Dr. Adam Hill, an emergency room doctor, and Neena Budhraja, a physician’s assistant, both work in New York City public hospitals that are overwhelmed by the coronavirus. They sat down one night to address a growing concern: Determining who would be their 18-month son Nolan’s legal guardian if they became infected and died. These ER workers worry about who will care for their son if they die.
These aren’t just anxious parents. They work in two of the city’s busiest public hospitals
The couple spends their days and nights intubating terrified patients, navigating stretchers in crowded hallways and searching for clean equipment. The pandemic is putting unimagined strain on medical workers, exposing them to dangers and emotional stress unlike anything they have ever experienced. Among the deaths are those of their colleagues.
They talk to their colleagues to find out how others are keeping their families safe. Some send their children to live with relatives. Another doctor has moved to his basement, Facetimning with his children upstairs. One doctor is living at an airport hotel.
Adam and Neena don’t have those options
They take turns at their hospitals and return home to their young son. Neena has thought about quitting, yet feels a responsibility to her team. This is what she trained for. Yet both have lost colleagues to the virus, and their biggest fear has been infecting their families.
Neena and Adam were married in 2017, and they lived the kind of high-adrenaline life typical of those who work in emergency rooms. They trekked to Machu Picchu and climbed Mount Kilimanjaro. ER doctors are accustomed to the predictable unpredictability of ER life. But the coronavirus transcends everyone’s imaginings.
Adam knew by early March that something was very wrong
Adam recognized that something was seriously wrong when men in their 30s and 40s, otherwise healthy, were showing up at the ER with fevers or were having trouble breathing. They would deteriorate rapidly, gasping for air within a few hours. He kept waiting, thinking that his team would get a handle on these cases and turn a corner.
The hospitals began retrofitting the facilities for the virus
They installed huge fans in the ER to suck out dirty air to try to keep the virus from spreading. The fans are loud, so alarms go off constantly from equipment monitoring the breathing of patients on ventilators. The entire team is hoarse from yelling over the noise of the fans and the alarms. It’s chaotic, exhausting.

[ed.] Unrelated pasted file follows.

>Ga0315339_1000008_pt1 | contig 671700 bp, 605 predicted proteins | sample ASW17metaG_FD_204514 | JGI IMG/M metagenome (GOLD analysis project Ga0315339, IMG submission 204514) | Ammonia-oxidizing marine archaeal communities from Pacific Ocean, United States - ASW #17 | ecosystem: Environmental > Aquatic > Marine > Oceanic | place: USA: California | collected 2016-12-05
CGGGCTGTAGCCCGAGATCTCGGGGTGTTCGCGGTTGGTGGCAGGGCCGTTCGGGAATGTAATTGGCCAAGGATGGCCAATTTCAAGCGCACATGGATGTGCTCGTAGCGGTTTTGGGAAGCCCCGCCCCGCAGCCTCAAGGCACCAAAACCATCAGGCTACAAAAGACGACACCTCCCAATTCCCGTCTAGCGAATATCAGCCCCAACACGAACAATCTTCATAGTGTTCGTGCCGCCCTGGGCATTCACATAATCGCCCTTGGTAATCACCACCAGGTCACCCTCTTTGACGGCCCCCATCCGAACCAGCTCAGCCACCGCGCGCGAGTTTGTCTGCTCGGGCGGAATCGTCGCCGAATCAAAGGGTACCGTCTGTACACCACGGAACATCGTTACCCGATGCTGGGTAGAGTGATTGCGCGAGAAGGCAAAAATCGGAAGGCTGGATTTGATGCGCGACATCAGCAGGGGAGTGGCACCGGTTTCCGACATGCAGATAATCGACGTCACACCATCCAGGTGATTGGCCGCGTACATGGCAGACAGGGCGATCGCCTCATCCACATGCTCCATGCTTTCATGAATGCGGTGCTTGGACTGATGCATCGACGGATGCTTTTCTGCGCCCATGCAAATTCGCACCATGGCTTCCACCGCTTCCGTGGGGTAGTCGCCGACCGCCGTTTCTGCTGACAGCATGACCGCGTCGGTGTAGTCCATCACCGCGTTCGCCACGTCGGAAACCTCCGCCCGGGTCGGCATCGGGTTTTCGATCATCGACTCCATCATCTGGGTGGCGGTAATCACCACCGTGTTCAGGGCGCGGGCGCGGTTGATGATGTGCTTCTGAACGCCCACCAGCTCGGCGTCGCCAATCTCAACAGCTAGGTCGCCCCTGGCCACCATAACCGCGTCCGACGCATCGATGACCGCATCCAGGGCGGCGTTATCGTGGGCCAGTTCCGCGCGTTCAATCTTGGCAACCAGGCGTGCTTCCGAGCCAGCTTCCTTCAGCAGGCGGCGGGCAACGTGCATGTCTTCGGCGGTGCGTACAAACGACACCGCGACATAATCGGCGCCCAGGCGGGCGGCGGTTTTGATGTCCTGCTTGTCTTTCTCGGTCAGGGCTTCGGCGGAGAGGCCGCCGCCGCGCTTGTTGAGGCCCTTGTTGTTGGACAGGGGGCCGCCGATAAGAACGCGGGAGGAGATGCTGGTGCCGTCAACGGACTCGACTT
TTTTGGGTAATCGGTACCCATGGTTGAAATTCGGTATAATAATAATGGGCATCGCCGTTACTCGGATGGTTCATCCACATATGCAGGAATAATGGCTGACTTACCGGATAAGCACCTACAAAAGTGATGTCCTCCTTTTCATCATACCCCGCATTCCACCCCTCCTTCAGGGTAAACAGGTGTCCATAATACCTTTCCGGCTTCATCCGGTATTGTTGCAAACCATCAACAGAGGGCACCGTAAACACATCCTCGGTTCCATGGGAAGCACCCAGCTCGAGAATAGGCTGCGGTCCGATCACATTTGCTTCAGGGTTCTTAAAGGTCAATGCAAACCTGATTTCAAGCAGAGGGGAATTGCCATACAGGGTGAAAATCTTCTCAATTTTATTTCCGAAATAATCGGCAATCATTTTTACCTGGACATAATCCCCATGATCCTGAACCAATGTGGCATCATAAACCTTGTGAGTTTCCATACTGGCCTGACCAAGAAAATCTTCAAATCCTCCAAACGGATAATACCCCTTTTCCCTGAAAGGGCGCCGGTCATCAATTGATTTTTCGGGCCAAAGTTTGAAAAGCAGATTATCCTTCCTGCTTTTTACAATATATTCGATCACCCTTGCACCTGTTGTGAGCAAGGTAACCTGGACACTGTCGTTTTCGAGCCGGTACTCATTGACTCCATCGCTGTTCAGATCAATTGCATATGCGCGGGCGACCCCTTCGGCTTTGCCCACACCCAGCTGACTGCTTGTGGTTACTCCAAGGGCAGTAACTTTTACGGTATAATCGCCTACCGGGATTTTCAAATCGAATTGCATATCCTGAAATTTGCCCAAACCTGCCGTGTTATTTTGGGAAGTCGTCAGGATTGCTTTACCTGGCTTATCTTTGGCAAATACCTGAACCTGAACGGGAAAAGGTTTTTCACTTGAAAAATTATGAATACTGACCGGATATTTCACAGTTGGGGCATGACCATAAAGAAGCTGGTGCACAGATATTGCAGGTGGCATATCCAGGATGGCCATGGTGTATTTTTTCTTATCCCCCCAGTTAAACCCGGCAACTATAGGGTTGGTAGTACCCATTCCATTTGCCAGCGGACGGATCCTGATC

Taking precautions to stay safe
Neena covers her scrubs with a gown that hides her wrists. She wears an N95 mask, a face shield, a cap and gloves. She uses the same face mask for two straight shifts, instead of changing it between patients as standard protocol calls for.
When her shift ends, she tapes her N95 mask to the inside of her locker and wipes down her face shield and stethoscope with alcohol. She changes out of her scrubs in a bathroom, leaves her sneakers and takes a packed subway or bus home. The trains are crowded now because of virus-imposed service cuts. Arriving home, Neena quickly turns away from Nolan, throws her airtight bag of dirty scrubs into the laundry room — where they will sit for at least 48 hours before she washes them — and takes a shower.
COVAD takes a personal toll on healthcare workers
Adam is not sleeping well. Late at night, he scrolls through a Facebook group of fellow ER doctors. One doctor wears gloves and a mask at home to protect his family. For Neena, a colleague’s death was a turning point–the overcrowded emergency room, the lack of isolation rooms, the hallways jammed with people on stretchers waiting days for a spot in intensive care to open up. She thought about quitting. One day, Adam found himself “crying uncontrollably, just finally letting out all the emotions from the past month.”
Choosing a guardian for Nolan in case something happened to them
As Adam and Neena worked on their Living Trust, a key part of this was deciding on a guardian for Nolan—if something happened to them they wanted to make sure that they were choosing the person who would care for their son—not the court. Because of the virus, everyone’s life has become a little more uncertain–Adam and Neena named three backup guardians.
Despite the stress, long hours, sleepless nights and concern for the health of their families, both Neena and Adam had always planned to spend their entire careers practicing emergency medicine. Dealing with the pandemic has strengthened this commitment.
Doctors worry that if social distancing stops, the rate of infections will spike again
Over the course of ten days, they have seen a steady decline in new virus patients at their respective hospitals. The fear that they will get sick has not gone away, and colleagues continue to test positive. Doctors are realists; they worry that if people stop social distancing too soon, a second wave of cases will inundate the hospital.
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This story is based on a story in the New York Times by Jesse Drucker.